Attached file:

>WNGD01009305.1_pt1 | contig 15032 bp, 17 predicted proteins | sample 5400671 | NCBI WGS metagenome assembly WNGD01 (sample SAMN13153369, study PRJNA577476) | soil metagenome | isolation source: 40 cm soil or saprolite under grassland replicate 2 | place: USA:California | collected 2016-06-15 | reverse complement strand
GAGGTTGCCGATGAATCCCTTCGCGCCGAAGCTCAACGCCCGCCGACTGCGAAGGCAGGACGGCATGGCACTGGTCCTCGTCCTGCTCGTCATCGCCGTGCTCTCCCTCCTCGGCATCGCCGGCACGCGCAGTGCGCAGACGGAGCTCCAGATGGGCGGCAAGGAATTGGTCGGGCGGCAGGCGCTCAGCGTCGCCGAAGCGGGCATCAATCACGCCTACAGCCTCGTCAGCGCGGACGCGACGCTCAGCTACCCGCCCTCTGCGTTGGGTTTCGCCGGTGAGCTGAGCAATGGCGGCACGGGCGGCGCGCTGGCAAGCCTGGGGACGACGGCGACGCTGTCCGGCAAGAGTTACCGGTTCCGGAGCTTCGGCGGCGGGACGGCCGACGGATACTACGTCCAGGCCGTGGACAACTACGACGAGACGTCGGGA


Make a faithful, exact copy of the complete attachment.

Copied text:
>WNGD01009305.1_pt1 | contig 15032 bp, 17 predicted proteins | sample 5400671 | NCBI WGS metagenome assembly WNGD01 (sample SAMN13153369, study PRJNA577476) | soil metagenome | isolation source: 40 cm soil or saprolite under grassland replicate 2 | place: USA:California | collected 2016-06-15 | reverse complement strand
GAGGTTGCCGATGAATCCCTTCGCGCCGAAGCTCAACGCCCGCCGACTGCGAAGGCAGGACGGCATGGCACTGGTCCTCGTCCTGCTCGTCATCGCCGTGCTCTCCCTCCTCGGCATCGCCGGCACGCGCAGTGCGCAGACGGAGCTCCAGATGGGCGGCAAGGAATTGGTCGGGCGGCAGGCGCTCAGCGTCGCCGAAGCGGGCATCAATCACGCCTACAGCCTCGTCAGCGCGGACGCGACGCTCAGCTACCCGCCCTCTGCGTTGGGTTTCGCCGGTGAGCTGAGCAATGGCGGCACGGGCGGCGCGCTGGCAAGCCTGGGGACGACGGCGACGCTGTCCGGCAAGAGTTACCGGTTCCGGAGCTTCGGCGGCGGGACGGCCGACGGATACTACGTCCAGGCCGTGGACAACTACGACGAGACGTCGGGA